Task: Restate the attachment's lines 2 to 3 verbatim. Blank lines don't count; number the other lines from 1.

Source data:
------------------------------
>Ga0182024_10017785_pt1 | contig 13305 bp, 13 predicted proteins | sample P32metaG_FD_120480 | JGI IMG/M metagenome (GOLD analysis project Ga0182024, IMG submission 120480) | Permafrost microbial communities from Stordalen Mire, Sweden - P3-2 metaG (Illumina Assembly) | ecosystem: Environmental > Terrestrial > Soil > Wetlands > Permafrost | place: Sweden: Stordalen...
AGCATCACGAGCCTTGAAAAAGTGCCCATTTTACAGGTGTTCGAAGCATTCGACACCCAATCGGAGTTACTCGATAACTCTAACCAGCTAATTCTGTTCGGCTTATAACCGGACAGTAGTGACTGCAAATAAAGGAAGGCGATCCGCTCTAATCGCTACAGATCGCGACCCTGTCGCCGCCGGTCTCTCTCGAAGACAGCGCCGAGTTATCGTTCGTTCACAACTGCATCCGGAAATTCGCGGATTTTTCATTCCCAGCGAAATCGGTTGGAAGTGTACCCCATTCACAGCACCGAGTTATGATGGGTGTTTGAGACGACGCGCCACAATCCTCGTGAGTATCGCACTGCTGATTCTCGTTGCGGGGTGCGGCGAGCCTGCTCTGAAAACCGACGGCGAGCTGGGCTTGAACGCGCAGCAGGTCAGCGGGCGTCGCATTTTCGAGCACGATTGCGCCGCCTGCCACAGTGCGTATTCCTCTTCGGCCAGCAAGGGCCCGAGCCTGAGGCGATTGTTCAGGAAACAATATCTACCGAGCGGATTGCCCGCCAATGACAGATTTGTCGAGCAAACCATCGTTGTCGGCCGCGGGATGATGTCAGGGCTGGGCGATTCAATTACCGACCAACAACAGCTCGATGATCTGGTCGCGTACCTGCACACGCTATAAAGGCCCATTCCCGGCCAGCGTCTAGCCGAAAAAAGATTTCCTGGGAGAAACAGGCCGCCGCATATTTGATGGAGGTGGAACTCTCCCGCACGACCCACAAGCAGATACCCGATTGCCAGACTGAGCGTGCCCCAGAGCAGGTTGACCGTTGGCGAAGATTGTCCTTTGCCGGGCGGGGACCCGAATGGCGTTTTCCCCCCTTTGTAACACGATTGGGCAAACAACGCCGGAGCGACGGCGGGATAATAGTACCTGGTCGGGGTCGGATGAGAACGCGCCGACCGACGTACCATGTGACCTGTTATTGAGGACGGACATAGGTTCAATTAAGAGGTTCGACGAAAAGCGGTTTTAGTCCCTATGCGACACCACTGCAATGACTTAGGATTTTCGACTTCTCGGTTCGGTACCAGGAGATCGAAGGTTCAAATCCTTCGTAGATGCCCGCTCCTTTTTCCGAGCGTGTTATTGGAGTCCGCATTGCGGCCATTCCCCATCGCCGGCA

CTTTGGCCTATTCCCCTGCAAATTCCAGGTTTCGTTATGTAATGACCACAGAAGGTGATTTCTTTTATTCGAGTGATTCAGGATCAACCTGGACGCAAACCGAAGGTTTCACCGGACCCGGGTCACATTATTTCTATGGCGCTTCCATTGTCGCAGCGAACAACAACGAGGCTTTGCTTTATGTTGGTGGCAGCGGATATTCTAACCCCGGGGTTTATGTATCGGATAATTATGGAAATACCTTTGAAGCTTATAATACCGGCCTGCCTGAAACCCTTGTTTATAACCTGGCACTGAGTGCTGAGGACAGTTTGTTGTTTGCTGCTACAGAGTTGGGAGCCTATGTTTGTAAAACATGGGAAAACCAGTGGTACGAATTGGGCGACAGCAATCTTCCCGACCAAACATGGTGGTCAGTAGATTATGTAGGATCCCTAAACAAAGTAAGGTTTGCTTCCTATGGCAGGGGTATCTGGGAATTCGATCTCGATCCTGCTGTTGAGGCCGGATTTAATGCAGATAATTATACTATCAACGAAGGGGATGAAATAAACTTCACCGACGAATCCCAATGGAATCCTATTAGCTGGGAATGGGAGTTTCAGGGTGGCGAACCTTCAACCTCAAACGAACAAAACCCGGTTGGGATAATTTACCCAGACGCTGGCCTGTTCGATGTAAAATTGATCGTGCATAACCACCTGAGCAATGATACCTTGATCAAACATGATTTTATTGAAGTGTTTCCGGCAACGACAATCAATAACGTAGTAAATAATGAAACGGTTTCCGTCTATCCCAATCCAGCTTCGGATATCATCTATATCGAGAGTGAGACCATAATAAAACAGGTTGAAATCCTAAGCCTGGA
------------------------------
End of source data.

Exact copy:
AGCATCACGAGCCTTGAAAAAGTGCCCATTTTACAGGTGTTCGAAGCATTCGACACCCAATCGGAGTTACTCGATAACTCTAACCAGCTAATTCTGTTCGGCTTATAACCGGACAGTAGTGACTGCAAATAAAGGAAGGCGATCCGCTCTAATCGCTACAGATCGCGACCCTGTCGCCGCCGGTCTCTCTCGAAGACAGCGCCGAGTTATCGTTCGTTCACAACTGCATCCGGAAATTCGCGGATTTTTCATTCCCAGCGAAATCGGTTGGAAGTGTACCCCATTCACAGCACCGAGTTATGATGGGTGTTTGAGACGACGCGCCACAATCCTCGTGAGTATCGCACTGCTGATTCTCGTTGCGGGGTGCGGCGAGCCTGCTCTGAAAACCGACGGCGAGCTGGGCTTGAACGCGCAGCAGGTCAGCGGGCGTCGCATTTTCGAGCACGATTGCGCCGCCTGCCACAGTGCGTATTCCTCTTCGGCCAGCAAGGGCCCGAGCCTGAGGCGATTGTTCAGGAAACAATATCTACCGAGCGGATTGCCCGCCAATGACAGATTTGTCGAGCAAACCATCGTTGTCGGCCGCGGGATGATGTCAGGGCTGGGCGATTCAATTACCGACCAACAACAGCTCGATGATCTGGTCGCGTACCTGCACACGCTATAAAGGCCCATTCCCGGCCAGCGTCTAGCCGAAAAAAGATTTCCTGGGAGAAACAGGCCGCCGCATATTTGATGGAGGTGGAACTCTCCCGCACGACCCACAAGCAGATACCCGATTGCCAGACTGAGCGTGCCCCAGAGCAGGTTGACCGTTGGCGAAGATTGTCCTTTGCCGGGCGGGGACCCGAATGGCGTTTTCCCCCCTTTGTAACACGATTGGGCAAACAACGCCGGAGCGACGGCGGGATAATAGTACCTGGTCGGGGTCGGATGAGAACGCGCCGACCGACGTACCATGTGACCTGTTATTGAGGACGGACATAGGTTCAATTAAGAGGTTCGACGAAAAGCGGTTTTAGTCCCTATGCGACACCACTGCAATGACTTAGGATTTTCGACTTCTCGGTTCGGTACCAGGAGATCGAAGGTTCAAATCCTTCGTAGATGCCCGCTCCTTTTTCCGAGCGTGTTATTGGAGTCCGCATTGCGGCCATTCCCCATCGCCGGCA

CTTTGGCCTATTCCCCTGCAAATTCCAGGTTTCGTTATGTAATGACCACAGAAGGTGATTTCTTTTATTCGAGTGATTCAGGATCAACCTGGACGCAAACCGAAGGTTTCACCGGACCCGGGTCACATTATTTCTATGGCGCTTCCATTGTCGCAGCGAACAACAACGAGGCTTTGCTTTATGTTGGTGGCAGCGGATATTCTAACCCCGGGGTTTATGTATCGGATAATTATGGAAATACCTTTGAAGCTTATAATACCGGCCTGCCTGAAACCCTTGTTTATAACCTGGCACTGAGTGCTGAGGACAGTTTGTTGTTTGCTGCTACAGAGTTGGGAGCCTATGTTTGTAAAACATGGGAAAACCAGTGGTACGAATTGGGCGACAGCAATCTTCCCGACCAAACATGGTGGTCAGTAGATTATGTAGGATCCCTAAACAAAGTAAGGTTTGCTTCCTATGGCAGGGGTATCTGGGAATTCGATCTCGATCCTGCTGTTGAGGCCGGATTTAATGCAGATAATTATACTATCAACGAAGGGGATGAAATAAACTTCACCGACGAATCCCAATGGAATCCTATTAGCTGGGAATGGGAGTTTCAGGGTGGCGAACCTTCAACCTCAAACGAACAAAACCCGGTTGGGATAATTTACCCAGACGCTGGCCTGTTCGATGTAAAATTGATCGTGCATAACCACCTGAGCAATGATACCTTGATCAAACATGATTTTATTGAAGTGTTTCCGGCAACGACAATCAATAACGTAGTAAATAATGAAACGGTTTCCGTCTATCCCAATCCAGCTTCGGATATCATCTATATCGAGAGTGAGACCATAATAAAACAGGTTGAAATCCTAAGCCTGGA